Despite huge reticence in Congress about any cosying up to the Islamic Republic, Iran is likely to become an increasingly vital ally in combatting America’s greatest threats in the region. Such a situation runs counter to the sentiments of all sides in the Israeli political sphere. They hope to keep Iran as an isolated pariah ad infinitum and Netanyahu and his opposition have condemned a deal with Iran on any terms. The Iran deal is therefore likely to hasten a divorce in U.S.-Israeli strategic interests.

In American domestic politics, the once invincible wall of support for Israel is beginning to crack. Democrats who used to be in the supporting camp have begun to defect. Senior Democrats such as Al Franken and Elizabeth Warren, both of who supported Israel in its most recent conflict with Hamas, decided to Boycott Netanyahu’s speech to Congress. Now many Democratic candidates are being challenged on their views on Israel. This is an unprecedented shift where previously the Israel topic was a wholly uncontroversial area of American politics, garnering unanimous bipartisan backing.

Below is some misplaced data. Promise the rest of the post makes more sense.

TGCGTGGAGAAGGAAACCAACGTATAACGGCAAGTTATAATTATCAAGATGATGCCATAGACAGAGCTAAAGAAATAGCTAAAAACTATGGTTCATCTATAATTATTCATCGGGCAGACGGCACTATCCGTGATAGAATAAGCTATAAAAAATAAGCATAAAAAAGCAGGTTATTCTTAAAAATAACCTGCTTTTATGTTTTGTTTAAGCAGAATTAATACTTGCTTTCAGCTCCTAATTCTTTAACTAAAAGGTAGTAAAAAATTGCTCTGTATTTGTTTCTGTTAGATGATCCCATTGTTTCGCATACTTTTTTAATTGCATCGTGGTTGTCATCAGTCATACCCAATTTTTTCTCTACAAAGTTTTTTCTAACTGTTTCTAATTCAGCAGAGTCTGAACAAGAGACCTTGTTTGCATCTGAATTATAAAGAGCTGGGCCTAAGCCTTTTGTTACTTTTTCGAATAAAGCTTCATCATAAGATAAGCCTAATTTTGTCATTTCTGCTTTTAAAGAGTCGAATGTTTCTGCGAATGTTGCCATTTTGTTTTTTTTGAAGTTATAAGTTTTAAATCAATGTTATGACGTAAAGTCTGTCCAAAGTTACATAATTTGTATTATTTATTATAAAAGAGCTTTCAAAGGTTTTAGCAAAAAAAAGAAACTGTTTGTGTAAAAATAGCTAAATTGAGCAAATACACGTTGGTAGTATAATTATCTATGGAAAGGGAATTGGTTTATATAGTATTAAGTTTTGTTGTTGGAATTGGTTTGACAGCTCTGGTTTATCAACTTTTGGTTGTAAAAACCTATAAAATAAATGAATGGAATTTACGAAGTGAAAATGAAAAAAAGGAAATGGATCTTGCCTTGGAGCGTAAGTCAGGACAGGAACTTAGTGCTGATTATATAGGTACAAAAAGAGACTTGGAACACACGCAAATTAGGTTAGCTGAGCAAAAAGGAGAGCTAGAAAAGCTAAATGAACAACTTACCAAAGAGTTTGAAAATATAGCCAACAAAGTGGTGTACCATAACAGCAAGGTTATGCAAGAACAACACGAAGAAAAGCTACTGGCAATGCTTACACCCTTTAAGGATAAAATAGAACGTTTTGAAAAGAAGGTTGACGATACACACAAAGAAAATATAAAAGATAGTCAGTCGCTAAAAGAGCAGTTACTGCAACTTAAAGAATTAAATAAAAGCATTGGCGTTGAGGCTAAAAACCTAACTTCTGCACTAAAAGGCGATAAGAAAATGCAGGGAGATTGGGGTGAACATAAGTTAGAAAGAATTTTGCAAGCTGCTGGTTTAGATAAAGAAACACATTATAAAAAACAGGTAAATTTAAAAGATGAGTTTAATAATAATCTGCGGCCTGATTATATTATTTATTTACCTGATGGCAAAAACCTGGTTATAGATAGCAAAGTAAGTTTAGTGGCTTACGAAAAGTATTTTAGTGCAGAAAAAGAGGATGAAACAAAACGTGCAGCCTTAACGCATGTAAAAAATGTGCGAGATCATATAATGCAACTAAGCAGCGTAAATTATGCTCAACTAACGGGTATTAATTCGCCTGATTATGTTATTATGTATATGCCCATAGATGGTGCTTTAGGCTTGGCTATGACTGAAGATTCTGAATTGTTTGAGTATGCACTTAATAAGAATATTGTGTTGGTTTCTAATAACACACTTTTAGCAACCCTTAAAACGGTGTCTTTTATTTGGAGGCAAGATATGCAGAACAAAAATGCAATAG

Since President Ford first “reassessed” America’s relationship with Israel in 1975, successive administrations have talked tough on peace and eventually pandered to Israel’s reluctance. With the changing geopolitical environment and the developing domestic political discourse, America may finally summon the gumption to look at its greatest strategic liability and say, “enough is enough”.